Location: Crop Improvement and Protection ResearchTitle: Genetic relationships and structured diversity of Lactuca georgica germplasm from Armenia and the Russian Federation among other members of Lactuca L., subsection Lactuca L., assessed by TRAP markers Author
|Beharav, Alex - University Of Haifa|
|Lebeda, Ales - Palacky University|
Submitted to: Genetic Resources and Crop Evolution
Publication Type: Peer Reviewed Journal
Publication Acceptance Date: 7/3/2018
Publication Date: 7/25/2018
Citation: Beharav, A., Hellier, B.C., Richardson, K.L., Lebeda, A., Kisha, T.J. 2018. Genetic relationships and structured diversity of Lactuca georgica germplasm from Armenia and the Russian Federation among other members of Lactuca L., subsection Lactuca L., assessed by TRAP markers. Genetic Resources and Crop Evolution. 65(7):1963-1978. https://doi.org/10.1007/s10722-018-0669-7.
DOI: https://doi.org/10.1007/s10722-018-0669-7 Interpretive Summary: Wild relatives of cultivated lettuce are found around the world. These species are often useful sources of disease resistance, which can be transferred into newly developed varieties. But the utility of these genetic resources is only as good as the identification, characterization, and preservation of wild populations. Therefore, we characterized 174 wild lettuce populations collected in and around Armenia and compared them to each other and to cultivated lettuce, on a genetic level, with molecular markers. We determined that the molecular markers assigned the lettuce species as expected based on morphology results. Our work shows that L. georgica is the most genetically dissimilar to cultivated lettuce, suggesting increased efforts towards collecting and preserving this lettuce wild relative.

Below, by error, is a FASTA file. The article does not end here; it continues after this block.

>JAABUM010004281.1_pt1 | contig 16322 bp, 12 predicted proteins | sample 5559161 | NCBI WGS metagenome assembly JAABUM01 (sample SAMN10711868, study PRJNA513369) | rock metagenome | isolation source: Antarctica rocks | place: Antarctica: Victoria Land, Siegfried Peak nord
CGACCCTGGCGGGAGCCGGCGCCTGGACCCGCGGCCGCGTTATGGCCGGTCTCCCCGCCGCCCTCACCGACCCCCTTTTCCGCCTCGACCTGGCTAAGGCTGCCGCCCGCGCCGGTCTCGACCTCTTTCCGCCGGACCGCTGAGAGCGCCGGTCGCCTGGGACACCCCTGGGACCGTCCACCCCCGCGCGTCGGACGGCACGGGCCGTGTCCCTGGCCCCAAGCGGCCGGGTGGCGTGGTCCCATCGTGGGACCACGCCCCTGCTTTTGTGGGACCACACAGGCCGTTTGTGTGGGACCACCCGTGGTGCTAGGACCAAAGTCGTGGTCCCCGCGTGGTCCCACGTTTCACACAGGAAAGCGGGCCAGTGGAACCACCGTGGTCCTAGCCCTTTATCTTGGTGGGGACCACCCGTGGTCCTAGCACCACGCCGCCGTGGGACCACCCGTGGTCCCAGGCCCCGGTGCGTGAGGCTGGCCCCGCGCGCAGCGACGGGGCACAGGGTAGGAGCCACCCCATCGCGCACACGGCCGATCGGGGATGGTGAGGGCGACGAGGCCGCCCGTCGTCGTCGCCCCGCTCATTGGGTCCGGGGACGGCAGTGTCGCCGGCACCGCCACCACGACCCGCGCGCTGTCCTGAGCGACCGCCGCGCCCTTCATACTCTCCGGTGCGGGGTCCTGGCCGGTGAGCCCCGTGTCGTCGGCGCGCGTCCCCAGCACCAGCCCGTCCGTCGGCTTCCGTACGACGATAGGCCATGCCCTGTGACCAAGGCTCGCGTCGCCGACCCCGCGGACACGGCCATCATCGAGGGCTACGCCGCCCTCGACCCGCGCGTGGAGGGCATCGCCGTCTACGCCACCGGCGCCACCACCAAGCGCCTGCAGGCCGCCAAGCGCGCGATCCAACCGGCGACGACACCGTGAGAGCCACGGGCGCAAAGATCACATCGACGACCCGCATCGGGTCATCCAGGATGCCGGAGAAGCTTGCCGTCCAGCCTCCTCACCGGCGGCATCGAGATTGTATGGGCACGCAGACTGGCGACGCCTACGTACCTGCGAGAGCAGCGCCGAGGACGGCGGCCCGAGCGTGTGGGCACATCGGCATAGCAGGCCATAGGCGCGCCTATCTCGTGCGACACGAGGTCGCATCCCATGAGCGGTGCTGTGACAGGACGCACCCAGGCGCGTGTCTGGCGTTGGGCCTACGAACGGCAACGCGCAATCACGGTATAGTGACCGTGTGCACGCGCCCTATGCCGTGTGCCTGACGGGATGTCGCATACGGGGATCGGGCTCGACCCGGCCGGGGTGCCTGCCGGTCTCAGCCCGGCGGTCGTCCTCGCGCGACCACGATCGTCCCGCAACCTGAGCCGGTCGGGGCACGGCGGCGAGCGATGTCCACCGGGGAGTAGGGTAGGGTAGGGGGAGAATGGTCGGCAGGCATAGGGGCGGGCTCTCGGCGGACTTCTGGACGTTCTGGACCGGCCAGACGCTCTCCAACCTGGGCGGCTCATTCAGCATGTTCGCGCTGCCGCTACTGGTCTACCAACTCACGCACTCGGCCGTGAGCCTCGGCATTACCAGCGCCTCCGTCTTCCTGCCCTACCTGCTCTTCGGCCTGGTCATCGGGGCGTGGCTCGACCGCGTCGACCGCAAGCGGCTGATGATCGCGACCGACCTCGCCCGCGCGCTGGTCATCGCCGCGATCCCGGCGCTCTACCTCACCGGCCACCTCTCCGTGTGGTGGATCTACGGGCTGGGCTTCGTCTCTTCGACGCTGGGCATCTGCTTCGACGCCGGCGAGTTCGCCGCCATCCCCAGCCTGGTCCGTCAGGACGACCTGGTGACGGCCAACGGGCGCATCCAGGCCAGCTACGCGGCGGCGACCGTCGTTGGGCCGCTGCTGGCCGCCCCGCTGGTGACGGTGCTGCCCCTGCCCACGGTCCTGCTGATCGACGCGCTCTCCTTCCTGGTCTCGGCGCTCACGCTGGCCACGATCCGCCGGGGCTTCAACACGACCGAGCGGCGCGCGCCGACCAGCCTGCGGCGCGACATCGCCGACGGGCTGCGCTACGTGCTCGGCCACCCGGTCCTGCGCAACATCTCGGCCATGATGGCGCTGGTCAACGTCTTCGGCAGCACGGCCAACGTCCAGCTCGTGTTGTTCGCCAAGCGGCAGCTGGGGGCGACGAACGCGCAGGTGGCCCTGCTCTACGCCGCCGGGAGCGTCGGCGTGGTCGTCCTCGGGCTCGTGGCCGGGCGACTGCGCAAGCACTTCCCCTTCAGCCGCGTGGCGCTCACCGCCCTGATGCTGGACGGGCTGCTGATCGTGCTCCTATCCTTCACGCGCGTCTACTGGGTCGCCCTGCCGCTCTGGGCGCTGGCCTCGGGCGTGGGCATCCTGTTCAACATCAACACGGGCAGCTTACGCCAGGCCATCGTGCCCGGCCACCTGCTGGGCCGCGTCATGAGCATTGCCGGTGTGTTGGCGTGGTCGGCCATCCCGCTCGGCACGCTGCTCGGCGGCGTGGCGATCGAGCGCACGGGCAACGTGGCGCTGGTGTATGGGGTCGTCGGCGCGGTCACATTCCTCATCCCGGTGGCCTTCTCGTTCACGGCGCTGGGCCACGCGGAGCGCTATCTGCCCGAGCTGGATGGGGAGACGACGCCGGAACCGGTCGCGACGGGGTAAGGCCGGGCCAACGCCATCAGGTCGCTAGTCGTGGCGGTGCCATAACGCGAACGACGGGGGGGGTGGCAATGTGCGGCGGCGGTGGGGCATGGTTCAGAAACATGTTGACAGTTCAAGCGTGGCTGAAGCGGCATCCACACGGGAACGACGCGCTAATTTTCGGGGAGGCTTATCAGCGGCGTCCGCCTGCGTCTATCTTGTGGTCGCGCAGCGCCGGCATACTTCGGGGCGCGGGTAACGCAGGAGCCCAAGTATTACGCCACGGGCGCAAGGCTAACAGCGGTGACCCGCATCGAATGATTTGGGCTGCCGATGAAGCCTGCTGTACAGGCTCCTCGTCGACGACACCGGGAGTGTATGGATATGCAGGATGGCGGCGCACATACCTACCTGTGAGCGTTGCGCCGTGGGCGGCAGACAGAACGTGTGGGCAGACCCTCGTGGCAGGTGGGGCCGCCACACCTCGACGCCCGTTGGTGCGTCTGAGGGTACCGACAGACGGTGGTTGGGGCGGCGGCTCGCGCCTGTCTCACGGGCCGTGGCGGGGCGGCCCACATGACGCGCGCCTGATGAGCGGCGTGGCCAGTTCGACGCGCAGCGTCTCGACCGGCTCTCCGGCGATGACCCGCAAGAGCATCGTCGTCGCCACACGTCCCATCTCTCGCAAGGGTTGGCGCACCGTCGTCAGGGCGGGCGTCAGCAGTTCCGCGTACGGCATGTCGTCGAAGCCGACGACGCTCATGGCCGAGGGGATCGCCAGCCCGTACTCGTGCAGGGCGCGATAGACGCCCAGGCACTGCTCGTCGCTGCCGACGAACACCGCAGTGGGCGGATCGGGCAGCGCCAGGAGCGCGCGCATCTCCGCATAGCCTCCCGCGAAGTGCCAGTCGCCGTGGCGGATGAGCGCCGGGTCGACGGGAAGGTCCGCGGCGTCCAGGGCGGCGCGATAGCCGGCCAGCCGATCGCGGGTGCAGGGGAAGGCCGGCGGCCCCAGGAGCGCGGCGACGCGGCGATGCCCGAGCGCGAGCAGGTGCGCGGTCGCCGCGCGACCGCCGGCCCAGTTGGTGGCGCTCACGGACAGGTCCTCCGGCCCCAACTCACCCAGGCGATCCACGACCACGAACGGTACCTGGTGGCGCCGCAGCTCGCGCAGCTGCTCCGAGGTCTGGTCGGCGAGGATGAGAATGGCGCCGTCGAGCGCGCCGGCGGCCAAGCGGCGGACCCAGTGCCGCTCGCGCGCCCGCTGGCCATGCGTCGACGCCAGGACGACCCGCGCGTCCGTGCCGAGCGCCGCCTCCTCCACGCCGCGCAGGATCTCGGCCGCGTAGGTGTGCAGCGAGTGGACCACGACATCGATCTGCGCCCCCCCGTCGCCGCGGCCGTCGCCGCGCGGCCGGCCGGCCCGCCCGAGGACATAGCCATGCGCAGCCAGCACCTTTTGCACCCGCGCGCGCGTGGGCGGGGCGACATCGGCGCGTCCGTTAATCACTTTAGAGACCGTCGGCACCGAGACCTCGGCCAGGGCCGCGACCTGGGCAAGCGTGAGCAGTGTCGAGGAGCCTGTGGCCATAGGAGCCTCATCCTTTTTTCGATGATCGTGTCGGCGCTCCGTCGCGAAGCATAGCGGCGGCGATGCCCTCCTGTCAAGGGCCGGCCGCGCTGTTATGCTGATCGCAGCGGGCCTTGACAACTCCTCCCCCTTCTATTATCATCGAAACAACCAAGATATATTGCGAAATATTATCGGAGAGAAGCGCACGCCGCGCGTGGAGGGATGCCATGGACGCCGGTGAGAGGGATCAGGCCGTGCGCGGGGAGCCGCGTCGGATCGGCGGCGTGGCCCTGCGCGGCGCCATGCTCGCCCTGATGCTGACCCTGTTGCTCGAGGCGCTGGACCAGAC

Technical Abstract: We studied the genetic relationships of Lactuca georgica samples originating in Armenia and the Russian Federation with samples representing four other predominantly self-pollinating wild Lactuca species (L serriola, L. aculeata, L. saligna, and L. virosa) originating in various countries, as well as with samples representing cultivated lettuce, L. sativa by using 48 TRAP markers. We also visualized their genetic diversity and structure. The present study is likely the first molecular phylogenetic evaluation of a detailed screening of L. georgica germplasm. Data analysis of the three major wild species in this study, L. georgica (134 samples), L. virosa (57 samples), and L. serriola (40 samples) showed that allele frequencies of all 47 polymorphic loci varied significantly among the species. A total of 11, 9, and 10 alleles were unique to L. georgica, L. serriola, and L. virosa, respectively; 71% of TRAP marker diversity was between species. The Neighbor-Joining tree clearly clustered the whole set of 238 samples according to their taxonomic determination. It also reflects the gene diversity as well as the genetic distance values among samples representing the between and within variance of the various species. The L. georgica samples clustered most distantly from the L. sativa samples. The interspecies comparisons between samples belonging to L. georgica with those belonging to L. sativa displayed a high distance, lower only from the interspecies comparisons between samples belonging to L. virosa (in the tertiary gene pool of cultivated lettuce) with those belonging to L. sativa. Thus, additional molecular data with more hybridization experiments are necessary to reconsider if L. georgica is indeed a constituent of the primary wild gene pool of cultivated lettuce. The L. georgica samples were divided into two sub-clusters, with samples collected in southeast and central Armenia grouping together while almost all those collected in the north and Dagestan grouped together.